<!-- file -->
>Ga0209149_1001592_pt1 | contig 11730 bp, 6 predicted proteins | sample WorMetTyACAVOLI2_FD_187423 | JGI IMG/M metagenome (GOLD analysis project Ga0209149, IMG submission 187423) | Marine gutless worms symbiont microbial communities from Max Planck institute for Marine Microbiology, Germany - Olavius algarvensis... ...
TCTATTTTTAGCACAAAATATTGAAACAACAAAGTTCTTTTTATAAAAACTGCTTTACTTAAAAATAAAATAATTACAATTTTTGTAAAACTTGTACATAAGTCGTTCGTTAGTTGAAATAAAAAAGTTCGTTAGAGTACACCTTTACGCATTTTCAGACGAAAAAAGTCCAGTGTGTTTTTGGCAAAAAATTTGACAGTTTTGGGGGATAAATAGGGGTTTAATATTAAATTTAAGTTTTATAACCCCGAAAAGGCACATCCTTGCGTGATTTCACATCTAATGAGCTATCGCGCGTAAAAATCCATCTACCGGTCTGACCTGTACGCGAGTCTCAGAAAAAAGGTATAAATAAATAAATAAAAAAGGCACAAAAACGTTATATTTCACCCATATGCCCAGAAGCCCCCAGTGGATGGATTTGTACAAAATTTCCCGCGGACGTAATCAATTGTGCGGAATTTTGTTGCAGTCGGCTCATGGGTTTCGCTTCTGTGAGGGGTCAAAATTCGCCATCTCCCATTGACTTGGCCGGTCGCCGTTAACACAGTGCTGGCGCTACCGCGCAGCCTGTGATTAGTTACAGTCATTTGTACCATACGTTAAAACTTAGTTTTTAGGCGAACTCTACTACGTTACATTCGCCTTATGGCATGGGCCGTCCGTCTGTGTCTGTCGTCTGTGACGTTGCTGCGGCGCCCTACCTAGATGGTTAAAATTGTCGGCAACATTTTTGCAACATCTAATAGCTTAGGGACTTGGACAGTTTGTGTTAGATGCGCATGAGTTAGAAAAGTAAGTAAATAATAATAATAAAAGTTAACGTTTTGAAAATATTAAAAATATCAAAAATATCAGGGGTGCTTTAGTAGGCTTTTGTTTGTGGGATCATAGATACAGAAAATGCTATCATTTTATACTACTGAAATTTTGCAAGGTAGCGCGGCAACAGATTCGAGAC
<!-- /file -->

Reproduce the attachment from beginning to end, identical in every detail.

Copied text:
>Ga0209149_1001592_pt1 | contig 11730 bp, 6 predicted proteins | sample WorMetTyACAVOLI2_FD_187423 | JGI IMG/M metagenome (GOLD analysis project Ga0209149, IMG submission 187423) | Marine gutless worms symbiont microbial communities from Max Planck institute for Marine Microbiology, Germany - Olavius algarvensis... ...
TCTATTTTTAGCACAAAATATTGAAACAACAAAGTTCTTTTTATAAAAACTGCTTTACTTAAAAATAAAATAATTACAATTTTTGTAAAACTTGTACATAAGTCGTTCGTTAGTTGAAATAAAAAAGTTCGTTAGAGTACACCTTTACGCATTTTCAGACGAAAAAAGTCCAGTGTGTTTTTGGCAAAAAATTTGACAGTTTTGGGGGATAAATAGGGGTTTAATATTAAATTTAAGTTTTATAACCCCGAAAAGGCACATCCTTGCGTGATTTCACATCTAATGAGCTATCGCGCGTAAAAATCCATCTACCGGTCTGACCTGTACGCGAGTCTCAGAAAAAAGGTATAAATAAATAAATAAAAAAGGCACAAAAACGTTATATTTCACCCATATGCCCAGAAGCCCCCAGTGGATGGATTTGTACAAAATTTCCCGCGGACGTAATCAATTGTGCGGAATTTTGTTGCAGTCGGCTCATGGGTTTCGCTTCTGTGAGGGGTCAAAATTCGCCATCTCCCATTGACTTGGCCGGTCGCCGTTAACACAGTGCTGGCGCTACCGCGCAGCCTGTGATTAGTTACAGTCATTTGTACCATACGTTAAAACTTAGTTTTTAGGCGAACTCTACTACGTTACATTCGCCTTATGGCATGGGCCGTCCGTCTGTGTCTGTCGTCTGTGACGTTGCTGCGGCGCCCTACCTAGATGGTTAAAATTGTCGGCAACATTTTTGCAACATCTAATAGCTTAGGGACTTGGACAGTTTGTGTTAGATGCGCATGAGTTAGAAAAGTAAGTAAATAATAATAATAAAAGTTAACGTTTTGAAAATATTAAAAATATCAAAAATATCAGGGGTGCTTTAGTAGGCTTTTGTTTGTGGGATCATAGATACAGAAAATGCTATCATTTTATACTACTGAAATTTTGCAAGGTAGCGCGGCAACAGATTCGAGAC